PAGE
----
Edward and Orra White Hitchcock Papers.
In particular, the papers document her artistic and scientific activities as well as her family responsibilities as the wife of Edward Hitchcock and a mother of eight children. (For a description of the entire collection, see the online finding aid at the Amherst College Archives Web site.) Included are biographical materials, incoming and outgoing correspondence, portraits of Orra White Hitchcock, and unpublished works, such as poems and travel diaries, the latter including pencil sketches.
Works of art by Orra White Hitchcock (Series 11 of the Hitchcock Papers), including early views of Amherst College and sketches used as illustrations for her husband's scientific works, are not available in digital format but may be examined in the Amherst College Archives and Special Collections.
The daughter of Jarib White, a farmer in Amherst, Orra White Hitchcock (1796-1863) was educated in boarding schools in South Hadley and Roxbury, excelling in science, art, Latin and Greek. She was working as an assistant instructor at Deerfield Academy when she met her future husband Edward Hitchcock, another Deerfield instructor at the time, whom she married in 1821. A scholar and artist in her own right, Orra accompanied her husband on many of his scientific expeditions, sketching in the field and illustrating many of his numerous works and lectures. She is considered one of the earliest female artists and illustrators in a the U.S. After coming to Amherst Orra White Hitchcock was active in both the College and greater town community. Together they had eight children, two of whom were graduates of Amherst.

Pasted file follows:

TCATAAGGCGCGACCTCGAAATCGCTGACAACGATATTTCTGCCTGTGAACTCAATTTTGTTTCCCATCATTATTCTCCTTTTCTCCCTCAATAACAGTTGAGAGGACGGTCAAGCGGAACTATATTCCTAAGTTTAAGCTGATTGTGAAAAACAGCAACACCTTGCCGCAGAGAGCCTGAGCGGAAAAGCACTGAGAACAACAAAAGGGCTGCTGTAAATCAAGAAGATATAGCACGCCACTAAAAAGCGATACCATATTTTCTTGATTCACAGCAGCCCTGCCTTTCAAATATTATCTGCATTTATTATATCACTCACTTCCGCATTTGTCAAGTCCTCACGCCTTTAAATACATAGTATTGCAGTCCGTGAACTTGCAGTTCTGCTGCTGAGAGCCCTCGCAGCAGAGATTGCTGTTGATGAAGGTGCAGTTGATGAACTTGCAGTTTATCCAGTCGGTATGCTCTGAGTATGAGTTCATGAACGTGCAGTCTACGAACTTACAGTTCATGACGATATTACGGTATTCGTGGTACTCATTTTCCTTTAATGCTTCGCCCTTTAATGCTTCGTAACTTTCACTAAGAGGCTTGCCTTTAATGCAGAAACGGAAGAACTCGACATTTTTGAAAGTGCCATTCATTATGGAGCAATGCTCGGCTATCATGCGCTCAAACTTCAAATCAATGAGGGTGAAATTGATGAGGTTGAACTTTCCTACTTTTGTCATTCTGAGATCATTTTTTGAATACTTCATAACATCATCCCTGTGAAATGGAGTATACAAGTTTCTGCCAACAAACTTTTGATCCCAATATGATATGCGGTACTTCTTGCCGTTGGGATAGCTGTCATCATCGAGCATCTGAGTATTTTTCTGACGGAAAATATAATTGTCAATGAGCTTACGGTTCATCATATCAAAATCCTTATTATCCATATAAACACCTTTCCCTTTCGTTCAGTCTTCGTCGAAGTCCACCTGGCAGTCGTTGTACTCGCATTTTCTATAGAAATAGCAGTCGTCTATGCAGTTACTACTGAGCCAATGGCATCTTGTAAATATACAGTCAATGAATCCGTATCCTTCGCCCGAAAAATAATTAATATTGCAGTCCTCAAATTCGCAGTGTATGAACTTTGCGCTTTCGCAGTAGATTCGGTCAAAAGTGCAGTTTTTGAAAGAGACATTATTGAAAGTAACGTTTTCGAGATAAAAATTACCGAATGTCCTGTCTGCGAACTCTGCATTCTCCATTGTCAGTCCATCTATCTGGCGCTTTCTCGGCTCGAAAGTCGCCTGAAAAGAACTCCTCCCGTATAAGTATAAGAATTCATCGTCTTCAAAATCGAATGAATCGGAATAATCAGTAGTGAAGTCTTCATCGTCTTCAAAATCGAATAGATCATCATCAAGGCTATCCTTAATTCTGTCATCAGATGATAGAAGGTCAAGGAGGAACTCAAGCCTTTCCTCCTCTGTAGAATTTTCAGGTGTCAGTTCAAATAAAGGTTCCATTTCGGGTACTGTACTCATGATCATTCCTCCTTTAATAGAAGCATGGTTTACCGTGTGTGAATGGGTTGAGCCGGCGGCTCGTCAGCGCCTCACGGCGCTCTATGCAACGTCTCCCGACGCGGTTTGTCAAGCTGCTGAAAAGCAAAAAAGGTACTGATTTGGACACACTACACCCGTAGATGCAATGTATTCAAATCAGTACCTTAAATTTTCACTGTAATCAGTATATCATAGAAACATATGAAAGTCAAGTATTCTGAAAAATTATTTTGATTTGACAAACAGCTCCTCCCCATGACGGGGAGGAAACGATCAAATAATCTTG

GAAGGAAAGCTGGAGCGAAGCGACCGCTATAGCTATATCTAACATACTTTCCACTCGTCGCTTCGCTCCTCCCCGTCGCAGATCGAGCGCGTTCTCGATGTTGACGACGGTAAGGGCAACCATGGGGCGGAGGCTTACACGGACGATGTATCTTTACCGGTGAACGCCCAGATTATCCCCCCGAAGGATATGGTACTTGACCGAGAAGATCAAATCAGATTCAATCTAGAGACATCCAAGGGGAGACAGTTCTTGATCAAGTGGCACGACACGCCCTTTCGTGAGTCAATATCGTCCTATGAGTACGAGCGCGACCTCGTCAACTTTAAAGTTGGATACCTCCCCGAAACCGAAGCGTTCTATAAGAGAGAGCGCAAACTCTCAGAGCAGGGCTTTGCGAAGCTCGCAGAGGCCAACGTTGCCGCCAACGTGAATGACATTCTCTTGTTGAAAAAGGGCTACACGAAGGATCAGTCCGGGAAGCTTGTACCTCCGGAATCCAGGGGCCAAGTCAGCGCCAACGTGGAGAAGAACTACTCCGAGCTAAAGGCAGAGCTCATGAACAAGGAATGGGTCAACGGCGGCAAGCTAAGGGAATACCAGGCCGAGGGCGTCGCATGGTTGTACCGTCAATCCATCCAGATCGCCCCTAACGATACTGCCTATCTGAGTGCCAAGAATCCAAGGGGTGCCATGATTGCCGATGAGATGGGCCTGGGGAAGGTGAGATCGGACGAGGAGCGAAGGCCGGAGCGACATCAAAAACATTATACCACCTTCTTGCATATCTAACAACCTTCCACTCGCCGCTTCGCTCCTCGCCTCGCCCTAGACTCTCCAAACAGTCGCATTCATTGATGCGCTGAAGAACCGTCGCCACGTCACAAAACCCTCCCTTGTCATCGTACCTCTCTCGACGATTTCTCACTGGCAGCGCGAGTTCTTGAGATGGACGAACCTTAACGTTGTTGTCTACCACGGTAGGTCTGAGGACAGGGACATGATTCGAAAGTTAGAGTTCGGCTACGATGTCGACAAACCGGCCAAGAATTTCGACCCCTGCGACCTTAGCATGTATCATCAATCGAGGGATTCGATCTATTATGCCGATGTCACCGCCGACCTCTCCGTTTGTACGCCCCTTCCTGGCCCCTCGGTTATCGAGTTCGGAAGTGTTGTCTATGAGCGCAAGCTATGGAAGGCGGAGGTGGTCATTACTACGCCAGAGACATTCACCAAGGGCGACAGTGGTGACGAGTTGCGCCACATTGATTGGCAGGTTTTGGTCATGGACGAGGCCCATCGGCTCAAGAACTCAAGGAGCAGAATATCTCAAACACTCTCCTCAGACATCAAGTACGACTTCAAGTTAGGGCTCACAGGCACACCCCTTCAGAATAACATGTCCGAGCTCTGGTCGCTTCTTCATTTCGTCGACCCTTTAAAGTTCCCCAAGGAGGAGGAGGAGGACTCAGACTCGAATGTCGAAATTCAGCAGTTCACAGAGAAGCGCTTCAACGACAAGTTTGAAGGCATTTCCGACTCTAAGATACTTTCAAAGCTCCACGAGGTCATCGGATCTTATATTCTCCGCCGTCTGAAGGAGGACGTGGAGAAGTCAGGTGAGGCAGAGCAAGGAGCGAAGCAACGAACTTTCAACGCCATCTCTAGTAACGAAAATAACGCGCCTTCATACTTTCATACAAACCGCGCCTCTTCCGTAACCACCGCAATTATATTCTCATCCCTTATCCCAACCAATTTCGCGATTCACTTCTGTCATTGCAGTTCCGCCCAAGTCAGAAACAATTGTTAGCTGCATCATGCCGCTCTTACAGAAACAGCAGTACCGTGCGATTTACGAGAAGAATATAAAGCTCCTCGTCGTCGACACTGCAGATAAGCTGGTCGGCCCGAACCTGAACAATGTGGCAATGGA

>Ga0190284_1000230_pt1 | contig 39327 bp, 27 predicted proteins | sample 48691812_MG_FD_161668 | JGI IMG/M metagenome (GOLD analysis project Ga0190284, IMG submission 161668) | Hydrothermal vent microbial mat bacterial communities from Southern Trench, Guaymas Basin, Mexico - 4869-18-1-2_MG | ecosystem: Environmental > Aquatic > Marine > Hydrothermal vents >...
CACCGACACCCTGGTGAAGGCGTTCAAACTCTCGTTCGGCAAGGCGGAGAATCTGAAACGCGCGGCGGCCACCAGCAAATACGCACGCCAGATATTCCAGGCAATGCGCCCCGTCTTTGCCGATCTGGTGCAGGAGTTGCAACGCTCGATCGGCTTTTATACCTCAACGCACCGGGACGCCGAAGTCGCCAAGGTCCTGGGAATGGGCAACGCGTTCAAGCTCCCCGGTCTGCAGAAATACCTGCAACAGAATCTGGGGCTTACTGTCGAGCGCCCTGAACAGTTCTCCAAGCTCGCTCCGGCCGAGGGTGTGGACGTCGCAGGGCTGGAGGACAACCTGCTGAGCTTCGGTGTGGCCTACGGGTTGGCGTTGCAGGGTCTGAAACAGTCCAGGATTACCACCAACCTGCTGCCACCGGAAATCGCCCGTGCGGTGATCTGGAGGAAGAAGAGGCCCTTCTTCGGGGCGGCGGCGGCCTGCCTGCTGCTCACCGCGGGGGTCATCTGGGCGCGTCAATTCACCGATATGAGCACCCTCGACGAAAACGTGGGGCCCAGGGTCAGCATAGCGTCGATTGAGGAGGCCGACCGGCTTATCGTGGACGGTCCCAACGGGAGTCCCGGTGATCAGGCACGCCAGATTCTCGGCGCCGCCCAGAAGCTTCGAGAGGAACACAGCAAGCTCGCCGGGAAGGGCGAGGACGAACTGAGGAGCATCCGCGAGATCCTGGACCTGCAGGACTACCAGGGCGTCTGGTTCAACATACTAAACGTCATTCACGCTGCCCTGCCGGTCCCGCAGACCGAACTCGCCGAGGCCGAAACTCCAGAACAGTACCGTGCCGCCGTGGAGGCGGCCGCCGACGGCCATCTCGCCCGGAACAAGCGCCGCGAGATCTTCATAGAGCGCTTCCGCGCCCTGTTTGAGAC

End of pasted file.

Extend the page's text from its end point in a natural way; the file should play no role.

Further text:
19th-century scientist, educator and minister, Edward Hitchcock (1793-1864)
served Amherst College for almost forty years as a member of the faculty
and as president. Hitchcock came to Amherst after serving as principal
of Deerfield Academy and minister for the Congregational Church in Conway.
Appointed Professor of Chemistry and Natural History in 1826, Hitchcock
filled that position until 1845 when he was appointed President and Professor
of Natural Theology and Geology. He served as President from 1845 until
1854. During that time, Hitchcock was responsible for Amherst's recovery
from extreme financial depression. In 1854 Hitchcock retired from the presidency
and became Professor of Natural History and Geology, a position which he
held until his death in 1864. In addition to saving the College from financial
disaster, Hitchcock is credited with providing Amherst with its reputation
for scientific teaching and developing its scientific resources in support
of the curriculum.
first page of the finding aid list.